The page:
16. Diane Harper of Little Rock
17. Neal Harrington of Russellville
18. Jeri Hillis of Hot Springs
19. Jeff Horton of Little Rock
20. Cary Jenkins of Little Rock
21. Matt Kaye of Camden
22. Evan Lindquist of Jonesboro
23. Dennis McCann of Maumelle
24. Glenda L. McCune of Little Rock
25. Dewana McIntosh of Smithville
26. David McRoberts of Sherwood
27. Mike Means of El Dorado
28. Jessica Medeiros of Van Buren
29. Jessica Mongeon of Ozark
30. Daniella Napolitano of Little Rock
31. Cary Smith of Little Rock
32. Stacy Spangler of Fayetteville
33. Richard Stephens of Hot Springs
34. Shirley Tipton of Hot Springs
35. Melissa Wilkinson of West Memphis
36. Markeith Woods of Pine Bluff
37. Anna Zusman of Magnolia
Robin Dru Germany, professor of photography and interim director of the School of Art at Texas Tech University in Lubbock, Texas, served as this year’s juror.
“In selecting the exhibition, I looked for works that highlight the artist’s engagement with the process of making art,” she explained in her juror's statement. “I am drawn to works that I feel are authentic, genuine and personal. Uniqueness is less important than evidence that the artist is continually exploring, perhaps seeking the answer to a question. Sometimes the question may begin as a technical query, or as a conceptual one, but I seek work that seems to be part of a process of figuring something out. I use the word ‘process’ because I value artworks that defy an ending and instead propose a beginning, opening the door to a larger consideration of the subject or concept. I perceive artmaking as a continuum, where selected pieces represent the best of a particular moment. Consequently, my choices are not based on medium (though as a photographer, I could have picked only photographs), nor are they based on subject or approach. Rather, they are grounded in a sense of the artist’s commitment to learning through their work, and allowing the activity of artmaking to reveal to them fundamental truths about their lives.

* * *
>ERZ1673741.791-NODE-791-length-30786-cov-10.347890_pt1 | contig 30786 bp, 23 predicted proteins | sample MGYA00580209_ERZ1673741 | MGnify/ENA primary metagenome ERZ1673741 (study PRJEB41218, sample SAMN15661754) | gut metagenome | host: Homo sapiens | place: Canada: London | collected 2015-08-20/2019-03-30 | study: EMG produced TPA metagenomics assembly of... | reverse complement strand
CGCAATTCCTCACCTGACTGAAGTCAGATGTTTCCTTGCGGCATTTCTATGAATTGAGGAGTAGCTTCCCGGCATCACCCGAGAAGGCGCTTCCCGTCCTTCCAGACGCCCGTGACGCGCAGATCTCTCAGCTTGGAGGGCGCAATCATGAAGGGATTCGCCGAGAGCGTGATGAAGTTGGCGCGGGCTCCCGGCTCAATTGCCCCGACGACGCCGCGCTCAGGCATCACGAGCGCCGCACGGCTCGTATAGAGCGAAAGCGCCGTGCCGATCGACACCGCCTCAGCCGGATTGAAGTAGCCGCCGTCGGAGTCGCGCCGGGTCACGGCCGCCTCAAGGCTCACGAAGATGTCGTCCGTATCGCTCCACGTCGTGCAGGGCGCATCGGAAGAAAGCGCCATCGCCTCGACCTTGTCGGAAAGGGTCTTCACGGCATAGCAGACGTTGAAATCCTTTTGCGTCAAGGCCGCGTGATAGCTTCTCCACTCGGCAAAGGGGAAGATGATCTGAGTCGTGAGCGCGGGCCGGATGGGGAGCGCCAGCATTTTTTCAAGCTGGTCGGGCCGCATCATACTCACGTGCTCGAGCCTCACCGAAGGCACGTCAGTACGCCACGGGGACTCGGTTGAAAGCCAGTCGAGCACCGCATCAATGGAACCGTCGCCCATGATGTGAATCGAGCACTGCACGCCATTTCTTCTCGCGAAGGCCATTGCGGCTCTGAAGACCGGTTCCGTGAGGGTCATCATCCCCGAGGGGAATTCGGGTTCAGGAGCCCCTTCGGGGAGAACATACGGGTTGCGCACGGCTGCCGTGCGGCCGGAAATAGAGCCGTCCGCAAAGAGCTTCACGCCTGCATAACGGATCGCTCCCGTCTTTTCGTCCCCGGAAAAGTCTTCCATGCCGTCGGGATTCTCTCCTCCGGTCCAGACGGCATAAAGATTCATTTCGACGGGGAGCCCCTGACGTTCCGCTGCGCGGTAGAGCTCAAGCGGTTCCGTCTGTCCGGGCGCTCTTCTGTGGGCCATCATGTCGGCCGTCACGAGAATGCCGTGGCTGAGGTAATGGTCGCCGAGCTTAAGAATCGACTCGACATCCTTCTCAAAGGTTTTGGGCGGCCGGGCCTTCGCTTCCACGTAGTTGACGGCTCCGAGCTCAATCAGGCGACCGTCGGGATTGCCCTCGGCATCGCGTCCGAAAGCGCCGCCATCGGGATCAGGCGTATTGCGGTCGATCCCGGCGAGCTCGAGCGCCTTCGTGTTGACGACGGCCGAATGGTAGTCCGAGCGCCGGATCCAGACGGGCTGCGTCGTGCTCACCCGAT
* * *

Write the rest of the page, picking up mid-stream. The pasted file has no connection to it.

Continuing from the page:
“I feel strongly that every work in this exhibition demonstrates an indelible connection to the complex communication that is art.”
Small Works on Paper originated in 1986 with a temporary exhibition at the University of Arkansas at Little Rock. It launched as a touring exhibition in 1988. The exhibition was coordinated by the Arkansas Artist Registry at UALR until the registry became a program of the Arkansas Arts Council in 1995.
The Arts & Science Center first hosted Small Works on Paper in 1995, with 2019 marking the exhibition’s 17th stop at ASC.
Small Works on Paper is on display in the International Paper Gallery until Saturday, January 26. After that, it moves on to the University of Arkansas at Monticello’s Taylor Library. See the touring schedule for a complete list of 2019 venues and dates.